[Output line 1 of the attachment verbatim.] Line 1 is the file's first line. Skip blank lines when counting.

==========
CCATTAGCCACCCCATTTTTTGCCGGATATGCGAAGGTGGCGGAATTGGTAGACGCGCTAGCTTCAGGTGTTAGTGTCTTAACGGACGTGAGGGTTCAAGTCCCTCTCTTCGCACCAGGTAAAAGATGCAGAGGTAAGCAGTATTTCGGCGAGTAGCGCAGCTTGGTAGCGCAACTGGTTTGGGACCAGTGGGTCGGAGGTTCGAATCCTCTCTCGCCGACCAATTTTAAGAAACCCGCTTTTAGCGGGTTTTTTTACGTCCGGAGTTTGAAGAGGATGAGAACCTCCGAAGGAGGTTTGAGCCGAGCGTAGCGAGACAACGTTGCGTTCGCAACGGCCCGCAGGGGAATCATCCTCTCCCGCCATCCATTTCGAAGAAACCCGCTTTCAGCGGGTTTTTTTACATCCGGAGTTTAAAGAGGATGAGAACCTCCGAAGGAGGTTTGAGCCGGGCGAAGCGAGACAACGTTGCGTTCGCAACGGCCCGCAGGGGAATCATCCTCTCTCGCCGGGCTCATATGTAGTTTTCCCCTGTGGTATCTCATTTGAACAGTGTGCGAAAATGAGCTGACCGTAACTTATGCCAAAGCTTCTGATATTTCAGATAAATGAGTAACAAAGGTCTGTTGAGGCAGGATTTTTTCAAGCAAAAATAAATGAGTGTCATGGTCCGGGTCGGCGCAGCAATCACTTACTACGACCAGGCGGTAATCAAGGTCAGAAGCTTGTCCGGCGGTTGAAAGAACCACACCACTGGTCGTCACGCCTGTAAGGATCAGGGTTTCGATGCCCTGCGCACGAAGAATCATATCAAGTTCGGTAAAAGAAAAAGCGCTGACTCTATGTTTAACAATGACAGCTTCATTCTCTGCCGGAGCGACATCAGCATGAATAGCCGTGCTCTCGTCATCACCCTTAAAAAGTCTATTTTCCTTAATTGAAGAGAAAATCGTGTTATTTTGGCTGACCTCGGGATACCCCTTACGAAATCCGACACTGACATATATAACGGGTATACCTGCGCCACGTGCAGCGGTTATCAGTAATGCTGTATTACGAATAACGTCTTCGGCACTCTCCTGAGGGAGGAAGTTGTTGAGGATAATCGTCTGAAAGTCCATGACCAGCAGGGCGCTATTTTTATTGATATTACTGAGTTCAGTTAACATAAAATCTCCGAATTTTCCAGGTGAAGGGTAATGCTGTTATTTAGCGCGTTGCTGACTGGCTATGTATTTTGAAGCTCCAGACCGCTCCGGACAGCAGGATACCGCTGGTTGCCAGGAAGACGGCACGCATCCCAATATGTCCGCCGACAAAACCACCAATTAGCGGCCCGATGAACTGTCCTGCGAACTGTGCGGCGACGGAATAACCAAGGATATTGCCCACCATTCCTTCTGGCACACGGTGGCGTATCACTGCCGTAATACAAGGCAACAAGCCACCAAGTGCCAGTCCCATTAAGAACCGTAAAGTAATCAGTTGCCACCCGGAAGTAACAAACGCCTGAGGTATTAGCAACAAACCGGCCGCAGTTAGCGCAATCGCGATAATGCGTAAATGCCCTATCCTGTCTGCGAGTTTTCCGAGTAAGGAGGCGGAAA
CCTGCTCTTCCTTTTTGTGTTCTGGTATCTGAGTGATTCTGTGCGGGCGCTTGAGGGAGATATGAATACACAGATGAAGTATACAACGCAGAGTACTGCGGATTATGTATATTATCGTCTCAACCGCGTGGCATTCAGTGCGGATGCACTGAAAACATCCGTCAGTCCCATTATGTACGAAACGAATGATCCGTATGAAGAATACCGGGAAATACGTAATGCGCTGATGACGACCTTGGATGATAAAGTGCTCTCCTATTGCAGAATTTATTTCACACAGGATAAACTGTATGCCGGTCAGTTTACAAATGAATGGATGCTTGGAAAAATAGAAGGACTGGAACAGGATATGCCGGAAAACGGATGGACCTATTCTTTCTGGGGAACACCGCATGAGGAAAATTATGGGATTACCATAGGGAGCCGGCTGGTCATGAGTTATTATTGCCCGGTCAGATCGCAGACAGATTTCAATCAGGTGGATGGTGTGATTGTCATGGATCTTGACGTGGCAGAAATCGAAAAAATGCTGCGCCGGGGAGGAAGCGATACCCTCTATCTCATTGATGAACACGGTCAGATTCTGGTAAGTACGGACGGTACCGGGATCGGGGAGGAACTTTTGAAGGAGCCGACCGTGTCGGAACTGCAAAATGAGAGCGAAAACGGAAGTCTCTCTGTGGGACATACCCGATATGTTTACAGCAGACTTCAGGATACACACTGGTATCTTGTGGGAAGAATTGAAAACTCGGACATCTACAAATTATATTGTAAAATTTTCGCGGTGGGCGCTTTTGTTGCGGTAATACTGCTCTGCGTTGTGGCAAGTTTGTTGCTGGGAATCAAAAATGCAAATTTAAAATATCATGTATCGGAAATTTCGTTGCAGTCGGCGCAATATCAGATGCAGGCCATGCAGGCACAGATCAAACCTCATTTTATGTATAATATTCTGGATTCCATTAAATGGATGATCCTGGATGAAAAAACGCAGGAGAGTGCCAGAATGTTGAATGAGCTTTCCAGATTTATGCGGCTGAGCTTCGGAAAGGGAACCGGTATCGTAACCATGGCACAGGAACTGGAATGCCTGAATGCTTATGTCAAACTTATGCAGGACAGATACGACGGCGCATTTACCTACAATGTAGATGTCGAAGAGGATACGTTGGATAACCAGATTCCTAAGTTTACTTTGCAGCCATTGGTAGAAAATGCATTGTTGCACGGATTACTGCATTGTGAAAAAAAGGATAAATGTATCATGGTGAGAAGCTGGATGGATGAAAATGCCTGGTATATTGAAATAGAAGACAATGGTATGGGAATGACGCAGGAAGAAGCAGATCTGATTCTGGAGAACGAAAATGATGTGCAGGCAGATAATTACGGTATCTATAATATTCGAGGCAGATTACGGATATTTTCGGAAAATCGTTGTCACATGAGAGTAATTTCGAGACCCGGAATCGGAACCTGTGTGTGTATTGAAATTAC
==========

CCATTAGCCACCCCATTTTTTGCCGGATATGCGAAGGTGGCGGAATTGGTAGACGCGCTAGCTTCAGGTGTTAGTGTCTTAACGGACGTGAGGGTTCAAGTCCCTCTCTTCGCACCAGGTAAAAGATGCAGAGGTAAGCAGTATTTCGGCGAGTAGCGCAGCTTGGTAGCGCAACTGGTTTGGGACCAGTGGGTCGGAGGTTCGAATCCTCTCTCGCCGACCAATTTTAAGAAACCCGCTTTTAGCGGGTTTTTTTACGTCCGGAGTTTGAAGAGGATGAGAACCTCCGAAGGAGGTTTGAGCCGAGCGTAGCGAGACAACGTTGCGTTCGCAACGGCCCGCAGGGGAATCATCCTCTCCCGCCATCCATTTCGAAGAAACCCGCTTTCAGCGGGTTTTTTTACATCCGGAGTTTAAAGAGGATGAGAACCTCCGAAGGAGGTTTGAGCCGGGCGAAGCGAGACAACGTTGCGTTCGCAACGGCCCGCAGGGGAATCATCCTCTCTCGCCGGGCTCATATGTAGTTTTCCCCTGTGGTATCTCATTTGAACAGTGTGCGAAAATGAGCTGACCGTAACTTATGCCAAAGCTTCTGATATTTCAGATAAATGAGTAACAAAGGTCTGTTGAGGCAGGATTTTTTCAAGCAAAAATAAATGAGTGTCATGGTCCGGGTCGGCGCAGCAATCACTTACTACGACCAGGCGGTAATCAAGGTCAGAAGCTTGTCCGGCGGTTGAAAGAACCACACCACTGGTCGTCACGCCTGTAAGGATCAGGGTTTCGATGCCCTGCGCACGAAGAATCATATCAAGTTCGGTAAAAGAAAAAGCGCTGACTCTATGTTTAACAATGACAGCTTCATTCTCTGCCGGAGCGACATCAGCATGAATAGCCGTGCTCTCGTCATCACCCTTAAAAAGTCTATTTTCCTTAATTGAAGAGAAAATCGTGTTATTTTGGCTGACCTCGGGATACCCCTTACGAAATCCGACACTGACATATATAACGGGTATACCTGCGCCACGTGCAGCGGTTATCAGTAATGCTGTATTACGAATAACGTCTTCGGCACTCTCCTGAGGGAGGAAGTTGTTGAGGATAATCGTCTGAAAGTCCATGACCAGCAGGGCGCTATTTTTATTGATATTACTGAGTTCAGTTAACATAAAATCTCCGAATTTTCCAGGTGAAGGGTAATGCTGTTATTTAGCGCGTTGCTGACTGGCTATGTATTTTGAAGCTCCAGACCGCTCCGGACAGCAGGATACCGCTGGTTGCCAGGAAGACGGCACGCATCCCAATATGTCCGCCGACAAAACCACCAATTAGCGGCCCGATGAACTGTCCTGCGAACTGTGCGGCGACGGAATAACCAAGGATATTGCCCACCATTCCTTCTGGCACACGGTGGCGTATCACTGCCGTAATACAAGGCAACAAGCCACCAAGTGCCAGTCCCATTAAGAACCGTAAAGTAATCAGTTGCCACCCGGAAGTAACAAACGCCTGAGGTATTAGCAACAAACCGGCCGCAGTTAGCGCAATCGCGATAATGCGTAAATGCCCTATCCTGTCTGCGAGTTTTCCGAGTAAGGAGGCGGAAA